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Wednesday, 18 February 2015

Ash Wednesday

Ash Wednesday today.  The trundle truck and I went up to the parish church this morning and I acquired the traditional dirty face with which to start Lent.

Traditionally Christians have used this time before Easter as a time of re-orienting their lives.  It was the time of preparation for baptism and the whole church supported the new Christians by joining in with prayer, almsgiving and fasting.  The fasting had nothing to do with getting into one’s summer clothes and everything to do with remembering God.

Fasting also gives rise to the modern idea of “giving something up for Lent”.  The idea is that each time we drink a cup of tea without sugar, or say no to a drink, or feel hungry because the price of lunch has been donated to charity, our minds turn to Christ. 

When I was a child it was always chocolate which was on hold for those six and a half weeks.  These days chocolate is such a rare treat anyway that it wouldn’t make much difference.  Maturity brings its own excesses and opportunities.

I cleaned my face after I left church this morning.  And I started the reflective walk to Easter.


  1. I'm not sure this is the proper place to ask it... I've never attended and Ash Wednesday service, or whatever it's properly called. Although there was a drive by Ash Wednesday thing in town this year (that seemed very weird). Okay, are you not supposed to wash the ash from your face until later in the day? I only ask because as I work in a supermarket I see lots of people come in on Ash Wednesday with Ash on their faces and the first year I even noticed it I didn't know what it was but as time has gone by and I've discovered what it was I keep wondering if they have to leave the ashes on for a designated period of time? Is this the case?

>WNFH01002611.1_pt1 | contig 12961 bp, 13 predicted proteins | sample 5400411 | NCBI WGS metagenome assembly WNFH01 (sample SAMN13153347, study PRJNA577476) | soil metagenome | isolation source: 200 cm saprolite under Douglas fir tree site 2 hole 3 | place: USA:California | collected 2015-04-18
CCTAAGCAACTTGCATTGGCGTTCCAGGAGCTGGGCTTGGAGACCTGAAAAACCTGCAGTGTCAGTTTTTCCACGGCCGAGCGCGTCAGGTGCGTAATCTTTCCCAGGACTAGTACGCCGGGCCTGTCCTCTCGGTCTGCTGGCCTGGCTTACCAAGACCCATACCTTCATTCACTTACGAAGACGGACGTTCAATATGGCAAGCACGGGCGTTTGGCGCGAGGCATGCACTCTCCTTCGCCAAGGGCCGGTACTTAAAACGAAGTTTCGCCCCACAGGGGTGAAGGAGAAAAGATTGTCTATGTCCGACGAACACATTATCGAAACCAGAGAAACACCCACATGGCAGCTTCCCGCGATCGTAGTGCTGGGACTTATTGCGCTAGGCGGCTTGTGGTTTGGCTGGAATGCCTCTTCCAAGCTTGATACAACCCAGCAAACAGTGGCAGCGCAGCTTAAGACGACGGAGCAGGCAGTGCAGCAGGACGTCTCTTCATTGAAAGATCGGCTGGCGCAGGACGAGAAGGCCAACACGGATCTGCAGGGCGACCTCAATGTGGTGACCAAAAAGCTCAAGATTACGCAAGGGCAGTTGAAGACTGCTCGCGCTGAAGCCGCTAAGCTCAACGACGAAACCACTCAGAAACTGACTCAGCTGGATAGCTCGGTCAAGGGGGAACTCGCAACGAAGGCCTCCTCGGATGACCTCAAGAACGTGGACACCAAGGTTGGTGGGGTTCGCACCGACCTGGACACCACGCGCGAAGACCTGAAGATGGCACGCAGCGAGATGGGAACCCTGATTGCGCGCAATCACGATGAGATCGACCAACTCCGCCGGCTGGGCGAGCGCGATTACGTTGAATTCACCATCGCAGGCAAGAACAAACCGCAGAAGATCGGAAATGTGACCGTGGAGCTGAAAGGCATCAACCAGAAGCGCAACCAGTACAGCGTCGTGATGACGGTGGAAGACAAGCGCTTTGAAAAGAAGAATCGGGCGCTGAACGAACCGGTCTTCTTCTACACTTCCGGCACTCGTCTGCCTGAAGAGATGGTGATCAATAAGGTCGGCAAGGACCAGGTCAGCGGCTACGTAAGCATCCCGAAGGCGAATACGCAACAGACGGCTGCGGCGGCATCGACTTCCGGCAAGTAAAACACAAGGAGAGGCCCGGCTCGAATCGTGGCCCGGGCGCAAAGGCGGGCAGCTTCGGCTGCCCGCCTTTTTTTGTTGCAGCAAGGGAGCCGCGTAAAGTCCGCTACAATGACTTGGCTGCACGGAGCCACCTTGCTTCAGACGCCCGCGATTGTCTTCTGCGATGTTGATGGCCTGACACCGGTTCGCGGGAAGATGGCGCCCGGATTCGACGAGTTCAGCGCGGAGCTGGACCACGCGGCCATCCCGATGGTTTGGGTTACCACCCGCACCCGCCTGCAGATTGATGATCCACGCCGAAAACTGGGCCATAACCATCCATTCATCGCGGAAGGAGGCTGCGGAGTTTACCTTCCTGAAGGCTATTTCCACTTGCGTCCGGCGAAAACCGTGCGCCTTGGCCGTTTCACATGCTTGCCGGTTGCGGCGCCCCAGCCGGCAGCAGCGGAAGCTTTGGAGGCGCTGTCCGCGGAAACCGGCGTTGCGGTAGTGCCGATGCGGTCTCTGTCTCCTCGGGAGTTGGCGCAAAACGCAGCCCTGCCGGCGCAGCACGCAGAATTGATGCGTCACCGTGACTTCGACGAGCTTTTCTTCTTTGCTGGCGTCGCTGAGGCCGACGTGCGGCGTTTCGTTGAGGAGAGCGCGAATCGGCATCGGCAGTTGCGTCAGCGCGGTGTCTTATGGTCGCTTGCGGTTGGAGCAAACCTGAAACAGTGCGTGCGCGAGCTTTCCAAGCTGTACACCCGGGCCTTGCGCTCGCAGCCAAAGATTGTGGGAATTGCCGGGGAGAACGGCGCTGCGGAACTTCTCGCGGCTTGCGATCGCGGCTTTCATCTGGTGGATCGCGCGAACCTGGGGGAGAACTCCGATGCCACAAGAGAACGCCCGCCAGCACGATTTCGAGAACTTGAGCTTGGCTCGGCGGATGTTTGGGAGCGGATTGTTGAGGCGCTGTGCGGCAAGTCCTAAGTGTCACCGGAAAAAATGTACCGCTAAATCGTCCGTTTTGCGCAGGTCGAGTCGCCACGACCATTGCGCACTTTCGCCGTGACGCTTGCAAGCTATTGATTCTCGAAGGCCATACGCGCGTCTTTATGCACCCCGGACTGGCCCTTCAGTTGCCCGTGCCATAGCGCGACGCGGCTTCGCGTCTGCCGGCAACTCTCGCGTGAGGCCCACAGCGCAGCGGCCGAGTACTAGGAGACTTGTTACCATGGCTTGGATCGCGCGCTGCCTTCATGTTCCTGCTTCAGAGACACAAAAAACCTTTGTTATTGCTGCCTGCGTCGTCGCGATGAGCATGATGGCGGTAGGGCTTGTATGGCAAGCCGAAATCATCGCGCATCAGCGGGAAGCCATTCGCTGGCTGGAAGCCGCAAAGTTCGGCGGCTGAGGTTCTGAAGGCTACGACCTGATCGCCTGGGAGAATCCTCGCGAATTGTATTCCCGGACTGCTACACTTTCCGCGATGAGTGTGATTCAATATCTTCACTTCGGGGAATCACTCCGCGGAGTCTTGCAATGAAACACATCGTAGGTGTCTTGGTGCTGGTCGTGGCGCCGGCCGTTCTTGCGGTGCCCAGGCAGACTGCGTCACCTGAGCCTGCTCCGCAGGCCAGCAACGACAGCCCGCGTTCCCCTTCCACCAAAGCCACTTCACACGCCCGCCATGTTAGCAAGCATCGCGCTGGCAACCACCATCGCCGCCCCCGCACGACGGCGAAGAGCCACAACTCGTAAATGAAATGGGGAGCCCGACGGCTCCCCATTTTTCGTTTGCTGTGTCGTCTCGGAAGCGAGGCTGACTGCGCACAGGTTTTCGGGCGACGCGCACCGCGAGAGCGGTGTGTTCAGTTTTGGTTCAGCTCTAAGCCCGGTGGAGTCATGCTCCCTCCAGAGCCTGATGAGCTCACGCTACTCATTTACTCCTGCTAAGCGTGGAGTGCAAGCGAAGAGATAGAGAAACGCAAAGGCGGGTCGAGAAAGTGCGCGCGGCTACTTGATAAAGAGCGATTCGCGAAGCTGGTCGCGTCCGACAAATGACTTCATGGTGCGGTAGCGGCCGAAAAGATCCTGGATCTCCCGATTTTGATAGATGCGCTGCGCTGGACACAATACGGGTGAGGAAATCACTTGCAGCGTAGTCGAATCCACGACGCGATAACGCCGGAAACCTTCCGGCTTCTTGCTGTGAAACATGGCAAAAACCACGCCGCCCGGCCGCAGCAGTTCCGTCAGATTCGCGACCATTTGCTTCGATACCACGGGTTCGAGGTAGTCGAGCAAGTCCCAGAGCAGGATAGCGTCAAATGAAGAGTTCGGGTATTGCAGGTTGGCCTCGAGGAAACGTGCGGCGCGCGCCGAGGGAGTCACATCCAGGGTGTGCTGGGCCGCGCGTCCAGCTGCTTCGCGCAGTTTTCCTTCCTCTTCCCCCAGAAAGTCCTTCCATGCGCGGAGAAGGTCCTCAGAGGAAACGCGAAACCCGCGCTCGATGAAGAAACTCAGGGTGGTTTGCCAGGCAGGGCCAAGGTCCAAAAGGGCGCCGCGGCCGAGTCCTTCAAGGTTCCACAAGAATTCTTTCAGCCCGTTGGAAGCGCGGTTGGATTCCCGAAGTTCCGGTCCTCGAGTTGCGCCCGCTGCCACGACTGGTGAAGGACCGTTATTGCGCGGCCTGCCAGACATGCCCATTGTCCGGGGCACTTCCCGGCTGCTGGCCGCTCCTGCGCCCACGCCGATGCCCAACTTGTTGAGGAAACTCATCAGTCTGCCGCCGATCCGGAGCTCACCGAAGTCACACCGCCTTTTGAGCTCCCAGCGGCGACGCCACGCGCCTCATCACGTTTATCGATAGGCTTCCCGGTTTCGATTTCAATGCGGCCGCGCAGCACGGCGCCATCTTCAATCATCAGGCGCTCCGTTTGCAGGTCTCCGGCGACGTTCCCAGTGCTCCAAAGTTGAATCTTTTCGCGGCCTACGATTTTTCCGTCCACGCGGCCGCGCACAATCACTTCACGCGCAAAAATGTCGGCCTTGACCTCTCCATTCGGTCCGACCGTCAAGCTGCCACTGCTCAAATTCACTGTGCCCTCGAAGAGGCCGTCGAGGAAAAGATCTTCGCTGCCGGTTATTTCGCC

1. There isn't a proper time to wash it off. When I take the service I suggest to people that they wipe their faces before they leave church on the grounds that fasting (of which ashes are a symbol) is supposed to be a secret between you and the Lord and should not be on show. The priest made no suggestion this year but I noted that most people cleaned their faces after the service had finished. By the waythe ceremony is called Ashing and in the Anglican tradition at least takes place as part of a communion service

  2. I do observe fasting though, at different times for different reasons, but always to draw nearer to God.

  3. I remember a lot of the Easter things that we did as children from filling the little Lenten cards with dimes and giving up chocolate or soda or something of that nature. However, one of our pastors, when I was a teenager, encouraged us to "give" rather than "give up". Do some good and if we had to sacrifice to do it, more the better. This year I am taking it in a different direction. I am good about going to church and I am a firm believer in prayer and do it willingly and readily but my weakness is getting into the Word so my plan this Lent is self-discipline -- to get into the Word. Is it a sacrifice? No, of course not. Will it do anybody any good? No, just me. But I feel strongly it is something I need to do and what better time than Lent to discipline myself into the habit.